These policies met with mixed success until World War I in which Japan fought on the side of the Allies. Suddenly, foreign countries were willing to purchase nearly anything Japanese industry could produce. In addition, they had difficulty filling Japanese orders for capital goods. In both cases, Japanese industries found themselves faced with inexhaustible demand abroad and at home. Prices rose with demand and a level of prosperity previously undreamed of developed. The average dividend on stocks rose as high as 35% for the half year during the war. By the end of the war, all the risky investments of the late Meiji period were made good several times over.
The next fifteen years were not very good for the economy as a whole. The well-financed, high-technology industries which had been gathering strength continued to do so. Their sector of the economy generally grew at a rate of around 5% throughout the period. The traditional industries, such as those which made cloth for Japanese-style clothing, experienced difficulty. More and more people were turning to Western clothes and the cloth for Western clothes could not be made by the traditional industries. Competition between the modern and traditional manufacturing sectors set in and the modern sector had the better of the contest. The agricultural sector performed the poorest. Technology and productivity did not change very much and rice imports from Taiwan and Korea undermined prices. Throughout the period, the government continued its basic policy of encouraging and promoting growth in the modern sector of the economy, especially in heavy industry.
Although there was rapid growth in the modern sector, the number of people employed did not rise as quickly. The majority of the people were employed in agriculture and most of the remainder were in the traditional sector. Their incomes changed very slowly, creating a great deal of discontent. When the Great Depression struck in the early 1930s, the Japanese economy went into a sharper depression than the other industrial economies experienced. Stories of suffering, starvation, and of farmers selling their daughters into prostitution abound.
Unlike the rest of the industrialized countries, Japan came out of the depression very quickly. During the decade of the 1930s, private and public investment in industry, especially heavy industry continued and accelerated. More and more of the production began to be demanded by the military which was concerned about future wars and was coming to dominate government. The takeover of Manchuria in 1931, outbreak of war with China in 1937 and large-scale border clashes with the USSR lent credence to the military’s concern with increased heavy industrial production which could support the armament industry. By the end of the decade, growth rates of 8-10% were seen, but not in agriculture which continued to provide employment for half the population.
The war years, 1937 to 1945, saw the drive toward heavy industrial investment and development pushed to the extreme. Much of it was probably not wise: for example, industrial capacity was not increased in the late 1930s as much as the ferocity and length of war from 1941-1945 was to demand. Of course, in the end, it was all quickly destroyed in 1944 and 1945 when American bombers attacked.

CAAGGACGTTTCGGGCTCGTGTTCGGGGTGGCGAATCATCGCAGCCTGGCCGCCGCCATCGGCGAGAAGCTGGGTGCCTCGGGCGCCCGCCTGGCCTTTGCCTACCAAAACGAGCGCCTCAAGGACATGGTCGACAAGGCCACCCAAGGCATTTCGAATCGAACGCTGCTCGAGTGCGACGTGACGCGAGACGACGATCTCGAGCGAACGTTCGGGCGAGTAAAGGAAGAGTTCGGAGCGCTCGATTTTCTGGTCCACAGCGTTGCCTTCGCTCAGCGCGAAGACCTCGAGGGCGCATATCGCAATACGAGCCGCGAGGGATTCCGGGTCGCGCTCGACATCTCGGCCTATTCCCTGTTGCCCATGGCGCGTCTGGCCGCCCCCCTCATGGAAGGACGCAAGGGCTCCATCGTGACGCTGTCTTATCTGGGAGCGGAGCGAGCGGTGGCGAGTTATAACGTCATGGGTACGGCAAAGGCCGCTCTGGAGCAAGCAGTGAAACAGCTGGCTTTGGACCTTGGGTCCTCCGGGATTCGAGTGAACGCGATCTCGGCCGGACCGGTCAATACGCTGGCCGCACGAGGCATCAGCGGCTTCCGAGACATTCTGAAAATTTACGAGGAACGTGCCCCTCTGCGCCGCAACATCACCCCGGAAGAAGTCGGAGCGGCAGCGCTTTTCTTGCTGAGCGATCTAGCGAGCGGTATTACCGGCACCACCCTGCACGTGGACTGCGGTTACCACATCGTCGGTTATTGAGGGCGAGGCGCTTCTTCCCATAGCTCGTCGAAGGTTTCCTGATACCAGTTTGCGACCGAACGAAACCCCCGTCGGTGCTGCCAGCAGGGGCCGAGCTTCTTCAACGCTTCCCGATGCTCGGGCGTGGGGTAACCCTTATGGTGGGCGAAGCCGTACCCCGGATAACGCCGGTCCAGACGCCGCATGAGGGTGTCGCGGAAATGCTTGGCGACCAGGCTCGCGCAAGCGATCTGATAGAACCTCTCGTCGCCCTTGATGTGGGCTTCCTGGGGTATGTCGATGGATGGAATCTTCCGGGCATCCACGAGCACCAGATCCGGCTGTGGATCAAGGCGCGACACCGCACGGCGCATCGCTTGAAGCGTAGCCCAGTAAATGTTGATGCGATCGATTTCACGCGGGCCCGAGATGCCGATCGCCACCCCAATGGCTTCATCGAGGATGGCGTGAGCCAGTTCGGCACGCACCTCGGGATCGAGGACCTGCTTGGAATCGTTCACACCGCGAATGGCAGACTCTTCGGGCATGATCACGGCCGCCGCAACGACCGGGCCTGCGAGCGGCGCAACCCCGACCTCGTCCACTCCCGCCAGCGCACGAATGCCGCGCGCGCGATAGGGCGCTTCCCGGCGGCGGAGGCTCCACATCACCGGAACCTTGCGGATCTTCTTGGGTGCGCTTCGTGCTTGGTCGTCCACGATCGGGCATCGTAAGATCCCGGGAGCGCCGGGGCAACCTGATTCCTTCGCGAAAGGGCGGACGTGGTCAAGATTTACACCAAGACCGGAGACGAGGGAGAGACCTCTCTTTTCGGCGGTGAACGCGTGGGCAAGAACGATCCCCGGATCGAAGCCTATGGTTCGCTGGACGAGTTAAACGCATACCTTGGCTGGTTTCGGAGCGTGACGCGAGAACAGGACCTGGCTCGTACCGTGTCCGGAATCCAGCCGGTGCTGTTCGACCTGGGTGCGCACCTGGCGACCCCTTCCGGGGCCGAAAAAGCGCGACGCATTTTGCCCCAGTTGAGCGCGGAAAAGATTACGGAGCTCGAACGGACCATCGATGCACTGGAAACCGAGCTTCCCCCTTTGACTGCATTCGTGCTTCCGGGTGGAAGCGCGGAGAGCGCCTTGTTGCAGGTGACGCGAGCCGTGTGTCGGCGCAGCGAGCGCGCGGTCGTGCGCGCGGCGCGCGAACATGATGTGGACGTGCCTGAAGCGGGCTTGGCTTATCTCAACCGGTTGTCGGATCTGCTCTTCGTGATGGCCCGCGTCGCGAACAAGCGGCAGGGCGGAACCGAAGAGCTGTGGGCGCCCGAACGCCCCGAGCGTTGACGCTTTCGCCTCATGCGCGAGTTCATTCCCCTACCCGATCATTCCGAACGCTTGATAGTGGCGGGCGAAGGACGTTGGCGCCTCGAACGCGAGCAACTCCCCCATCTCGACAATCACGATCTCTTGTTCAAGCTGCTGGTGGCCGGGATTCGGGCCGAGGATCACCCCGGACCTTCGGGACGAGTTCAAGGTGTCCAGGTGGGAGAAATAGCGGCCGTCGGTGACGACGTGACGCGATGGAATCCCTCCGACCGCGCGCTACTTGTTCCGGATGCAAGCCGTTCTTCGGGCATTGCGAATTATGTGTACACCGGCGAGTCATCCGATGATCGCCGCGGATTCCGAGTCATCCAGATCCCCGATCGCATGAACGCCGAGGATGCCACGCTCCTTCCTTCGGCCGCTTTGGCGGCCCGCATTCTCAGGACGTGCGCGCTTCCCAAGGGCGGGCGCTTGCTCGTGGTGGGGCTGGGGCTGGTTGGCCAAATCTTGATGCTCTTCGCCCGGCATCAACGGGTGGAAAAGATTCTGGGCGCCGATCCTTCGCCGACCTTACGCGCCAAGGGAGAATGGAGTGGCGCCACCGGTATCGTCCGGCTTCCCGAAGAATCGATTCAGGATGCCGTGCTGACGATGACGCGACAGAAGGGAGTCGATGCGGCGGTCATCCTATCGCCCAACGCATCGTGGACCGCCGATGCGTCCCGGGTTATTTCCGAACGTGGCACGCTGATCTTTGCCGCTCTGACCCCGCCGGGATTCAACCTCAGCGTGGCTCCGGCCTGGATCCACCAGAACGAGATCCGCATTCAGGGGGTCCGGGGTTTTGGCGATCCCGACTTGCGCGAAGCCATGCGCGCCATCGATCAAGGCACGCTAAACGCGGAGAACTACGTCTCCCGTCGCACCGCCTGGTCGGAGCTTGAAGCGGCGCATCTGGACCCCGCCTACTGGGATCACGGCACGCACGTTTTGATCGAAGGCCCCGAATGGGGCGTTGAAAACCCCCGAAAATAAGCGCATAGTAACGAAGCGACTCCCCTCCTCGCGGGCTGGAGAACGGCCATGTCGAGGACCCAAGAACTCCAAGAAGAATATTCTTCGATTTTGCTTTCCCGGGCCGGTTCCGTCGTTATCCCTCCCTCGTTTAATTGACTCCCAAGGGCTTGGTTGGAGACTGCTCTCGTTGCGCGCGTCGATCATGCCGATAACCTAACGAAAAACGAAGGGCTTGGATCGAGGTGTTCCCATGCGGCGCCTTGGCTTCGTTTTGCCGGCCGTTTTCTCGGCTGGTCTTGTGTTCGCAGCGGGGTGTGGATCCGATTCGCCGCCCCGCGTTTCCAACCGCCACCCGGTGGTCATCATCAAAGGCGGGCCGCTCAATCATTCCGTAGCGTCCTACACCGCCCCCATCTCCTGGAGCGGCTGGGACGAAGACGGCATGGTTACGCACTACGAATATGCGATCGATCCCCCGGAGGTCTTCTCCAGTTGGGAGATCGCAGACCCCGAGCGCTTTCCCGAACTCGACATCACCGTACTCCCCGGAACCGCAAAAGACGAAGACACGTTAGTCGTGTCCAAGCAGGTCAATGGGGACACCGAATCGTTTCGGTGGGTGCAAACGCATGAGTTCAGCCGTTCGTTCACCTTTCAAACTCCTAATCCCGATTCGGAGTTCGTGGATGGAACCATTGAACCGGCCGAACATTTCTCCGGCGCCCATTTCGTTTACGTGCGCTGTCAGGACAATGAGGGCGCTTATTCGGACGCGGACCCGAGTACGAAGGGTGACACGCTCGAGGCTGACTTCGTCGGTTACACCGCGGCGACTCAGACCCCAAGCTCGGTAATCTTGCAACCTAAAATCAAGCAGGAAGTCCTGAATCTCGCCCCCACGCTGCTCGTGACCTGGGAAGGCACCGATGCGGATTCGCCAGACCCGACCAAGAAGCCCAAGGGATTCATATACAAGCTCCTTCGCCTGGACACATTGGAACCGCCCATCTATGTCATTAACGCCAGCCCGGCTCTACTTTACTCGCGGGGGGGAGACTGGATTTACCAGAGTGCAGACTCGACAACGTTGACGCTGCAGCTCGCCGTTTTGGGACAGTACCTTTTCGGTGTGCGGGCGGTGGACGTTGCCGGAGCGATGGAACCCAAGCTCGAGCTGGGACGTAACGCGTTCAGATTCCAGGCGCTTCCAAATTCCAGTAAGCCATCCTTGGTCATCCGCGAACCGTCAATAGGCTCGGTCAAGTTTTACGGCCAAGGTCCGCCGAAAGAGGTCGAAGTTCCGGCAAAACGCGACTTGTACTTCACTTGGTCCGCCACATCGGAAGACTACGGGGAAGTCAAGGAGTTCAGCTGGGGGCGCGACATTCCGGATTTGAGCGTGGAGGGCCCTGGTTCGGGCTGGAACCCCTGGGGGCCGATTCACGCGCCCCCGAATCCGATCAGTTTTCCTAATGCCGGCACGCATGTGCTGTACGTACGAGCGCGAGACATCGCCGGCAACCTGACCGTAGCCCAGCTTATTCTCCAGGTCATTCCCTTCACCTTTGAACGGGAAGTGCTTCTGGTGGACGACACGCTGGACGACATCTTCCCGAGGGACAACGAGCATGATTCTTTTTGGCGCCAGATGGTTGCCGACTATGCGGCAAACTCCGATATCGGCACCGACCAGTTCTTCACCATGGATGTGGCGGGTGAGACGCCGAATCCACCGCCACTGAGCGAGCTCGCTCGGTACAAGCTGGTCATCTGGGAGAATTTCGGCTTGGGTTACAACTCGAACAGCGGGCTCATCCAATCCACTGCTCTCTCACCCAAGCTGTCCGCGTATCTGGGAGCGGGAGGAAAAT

If the economy was devastated by war and defeat, the economic policies of the Allied Occupation were little help. The initial course was to strip the economy of the capacity to support a war machine. Factories and machinery were stripped out and shipped abroad as war reparations. The Japanese government pressed for policies which would revive the industrial economy without success until the Occupation began to modify the economic policies in 1948 in response to the rise of the Cold War internationally and resistance in America to subsidizing Japan’s economic existence (some $1.5 billion was pumped into Japan in the fist years of the Occupation, yet the entire gross national product was only $1.3 billion in 1946). Finally, steps were taken to rationalize and stimulate the economy and by 1954 the GNP finally reached the level it had been twenty years earlier.
The Occupation had taken other steps to improve the economy. It had broken up some of the largest corporations (Mitsui, Mitsubishi, Sumitomo and Yasuda in particular) in order to increase competition and ‘democratize’ the economy. It had also redistributed farm land so that tenant farmers gained ownership of the land and with it an intense interest in improving agriculture. Later on, subsidies in the form of guaranteed prices for rice brought long term stability and growth to the rural sector.
Throughout the second part of the Occupation period and after, the Japanese government pursued policies similar to those of the prewar period: stimulate and protect heavy industry as the leading sector of the economy. The benefits of growth here would eventually spread into the service sector, traditional manufacturing and agriculture.